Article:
Amid CDS appointment process, Govt seeks list of top serving, retired defence officers. Centre amends rules to enlarge pool for appointing CDS; both serving and retired officers to be considered

by Lt Gen (Dr) Prakash Menon (Retd)

A Huge Challenge

Finding the right person has now turned out to be a political challenge, especially since the selection cannot depend on Annual Confidential Reports (ACRs) and the paper trail of professional competence. Thus, the political leadership will have to rely on observations and opinions collected through intermediaries including the Intelligence Bureau. In practice, it would boil down to a personal choice of the PM and possibly his advisers including the defence minister and the national security advisor.

The extant files of the Department of Personnel & Training (DoPT) and the Ministry of Defence (MoD) should contain the logic followed to appoint Gen Rawat. It would have been a choice between three. If the new eligibility has to be taken into account, the paperwork to narrow down the choices on file to manageable numbers would be intimidating. In the absence of ACRs to maintain criteria equity, what parameters should be included to select a panel for the political leadership to take a final call? In practice, one can expect that the panel will be shaped from the top and the paperwork would be moulded to convey the sense of legal and procedural sanctity.

The political leadership would necessarily have to fall back more on spoken reputation and hearsay unlike when only the three Service Chiefs were in contention. The danger now is that if spoken reputation is going to carry the day, it would depend on whom one consults. This is not to rule out the feasibility of finding a suitable person through an environment scan. But it begs the question as to why the pool for selection could not have been confined to serving or ex-Chiefs (four-star) or three-star Cs-in-C. Now, with 62 years being the limit for initial appointment, for all practical purposes, all ex-Chiefs are ineligible — unless he has retired before 62 years on account of completing three years as Chief, which is a rare possibility indeed.

Intent Will Be Key

To expect that a better choice for CDS post can emerge from outside the above cluster is to be blind to the value of experience as an eligibility criterion. Prudence would suggest that other things remaining equal, such experience is likely to be maximised in the Chiefs and to a limited extent in the Cs-in-C. Unless of course, the selection is about finding a pliable person who can be a loyal follower instead of having displayed high levels of professional integrity and loyalty to the Constitution. If the political path adopted is weighted towards identifying ideological/personal loyalists, it could strike at the very roots of keeping the Indian Armed Forces apolitical in outlook. The expanded choice pool for CDS is clearly not a healthy sign. It could indeed pose a grave hazard not only in security terms but also for the foundations of a democratic India.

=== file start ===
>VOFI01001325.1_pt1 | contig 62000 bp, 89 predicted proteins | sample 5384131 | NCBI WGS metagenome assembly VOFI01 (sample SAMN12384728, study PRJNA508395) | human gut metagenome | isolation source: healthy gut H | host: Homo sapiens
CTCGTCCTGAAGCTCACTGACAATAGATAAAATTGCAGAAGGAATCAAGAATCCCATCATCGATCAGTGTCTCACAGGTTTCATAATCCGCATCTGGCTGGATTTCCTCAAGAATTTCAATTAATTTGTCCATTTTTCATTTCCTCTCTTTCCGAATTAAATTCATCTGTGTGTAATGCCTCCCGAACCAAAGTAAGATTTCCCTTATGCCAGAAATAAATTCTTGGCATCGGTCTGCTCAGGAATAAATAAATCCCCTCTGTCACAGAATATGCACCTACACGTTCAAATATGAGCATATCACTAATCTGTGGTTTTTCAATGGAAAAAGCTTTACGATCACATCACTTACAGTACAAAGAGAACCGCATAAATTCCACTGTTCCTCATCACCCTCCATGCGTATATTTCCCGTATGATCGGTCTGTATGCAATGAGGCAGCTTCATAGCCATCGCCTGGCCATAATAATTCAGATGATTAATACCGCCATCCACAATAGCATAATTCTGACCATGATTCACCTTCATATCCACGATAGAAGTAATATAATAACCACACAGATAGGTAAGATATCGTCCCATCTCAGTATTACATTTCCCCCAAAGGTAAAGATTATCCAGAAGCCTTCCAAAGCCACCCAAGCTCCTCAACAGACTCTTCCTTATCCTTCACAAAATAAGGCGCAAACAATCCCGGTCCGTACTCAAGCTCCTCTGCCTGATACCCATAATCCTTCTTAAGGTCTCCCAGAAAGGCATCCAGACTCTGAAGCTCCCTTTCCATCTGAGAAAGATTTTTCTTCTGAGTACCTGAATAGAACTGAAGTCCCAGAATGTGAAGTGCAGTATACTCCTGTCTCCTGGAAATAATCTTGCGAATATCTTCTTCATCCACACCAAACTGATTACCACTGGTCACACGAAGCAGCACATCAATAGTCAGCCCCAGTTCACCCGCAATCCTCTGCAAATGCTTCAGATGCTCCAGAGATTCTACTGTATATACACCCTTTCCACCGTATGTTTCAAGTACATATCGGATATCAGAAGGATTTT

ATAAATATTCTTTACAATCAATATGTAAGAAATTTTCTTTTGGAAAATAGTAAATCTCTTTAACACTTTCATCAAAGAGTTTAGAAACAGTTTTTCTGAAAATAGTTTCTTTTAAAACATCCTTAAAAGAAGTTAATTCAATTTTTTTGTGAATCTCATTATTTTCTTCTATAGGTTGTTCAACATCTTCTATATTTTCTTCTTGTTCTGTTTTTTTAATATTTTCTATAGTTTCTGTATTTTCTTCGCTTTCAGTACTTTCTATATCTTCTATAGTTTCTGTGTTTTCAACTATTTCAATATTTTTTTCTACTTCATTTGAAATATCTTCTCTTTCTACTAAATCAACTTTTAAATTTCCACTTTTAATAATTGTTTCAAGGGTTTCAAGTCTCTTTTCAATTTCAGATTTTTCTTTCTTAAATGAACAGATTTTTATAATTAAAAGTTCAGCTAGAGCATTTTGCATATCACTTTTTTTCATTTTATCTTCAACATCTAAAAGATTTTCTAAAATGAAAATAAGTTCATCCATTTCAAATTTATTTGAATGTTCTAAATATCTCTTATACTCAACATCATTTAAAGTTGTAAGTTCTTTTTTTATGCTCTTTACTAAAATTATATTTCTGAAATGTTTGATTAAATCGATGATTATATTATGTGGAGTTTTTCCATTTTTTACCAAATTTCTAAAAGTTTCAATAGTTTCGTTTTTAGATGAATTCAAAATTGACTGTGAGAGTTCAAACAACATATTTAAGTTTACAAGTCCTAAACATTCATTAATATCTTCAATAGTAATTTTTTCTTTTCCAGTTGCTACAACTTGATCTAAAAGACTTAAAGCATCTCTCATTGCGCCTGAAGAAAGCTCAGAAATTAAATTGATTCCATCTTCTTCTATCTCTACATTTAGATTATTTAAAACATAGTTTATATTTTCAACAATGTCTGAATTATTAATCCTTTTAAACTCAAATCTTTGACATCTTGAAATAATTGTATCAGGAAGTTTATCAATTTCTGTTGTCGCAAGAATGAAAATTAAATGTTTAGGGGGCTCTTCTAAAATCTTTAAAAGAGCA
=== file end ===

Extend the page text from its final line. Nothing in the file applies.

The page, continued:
The hugely expanded pool could also ignite and unleash the demons of ambitions and consequent possibility of leveraging those ambitions by political leadership. There is also the enhanced prospects of dirty games and cut-throat competition to impress the political leadership. This can cause immense damage to the cultural and social fabric of the Armed Forces leadership. Apart from generating unhealthy internecine competition within an individual Service, there could be bad blood created at the inter-Service level. Jointness, one of the primary objectives of the Theatre Command, could be a major casualty.

Following the sudden and tragic demise of the first CDS, Gen Rawat, the three Chiefs went on to retire despite being eligible for CDS appointment. By not initiating the selection process, the needle of suspicion would point to political and bureaucratic culpability towards match-fixing by trying to bypass integrity and experience and a preference for extraneous selection criteria.

Despite the drawbacks of the new rules, the political leadership could still make a good choice in the next CDS, who may unfortunately have to live under the shadow of being viewed with suspicion as having been appointed through undue political patronage. This could only be a temporary drawback that can be belied by a performance of duty driven by professional integrity and loyalty to the Constitution. But the possible long-term dangers posed by the new eligibility criteria are certainly avoidable.

Looking ahead, when the Theatre Commands are created, the CDS could be selected from among the Theatre Commanders. Till then, the Modi government would be well-advised to shrink the pool, though the age criterion could be retained. Ideally, it should now keep the selection open only for serving Chiefs and finally pick an individual who can drive the much overdue military reforms. After all, such a move is only an amendment away.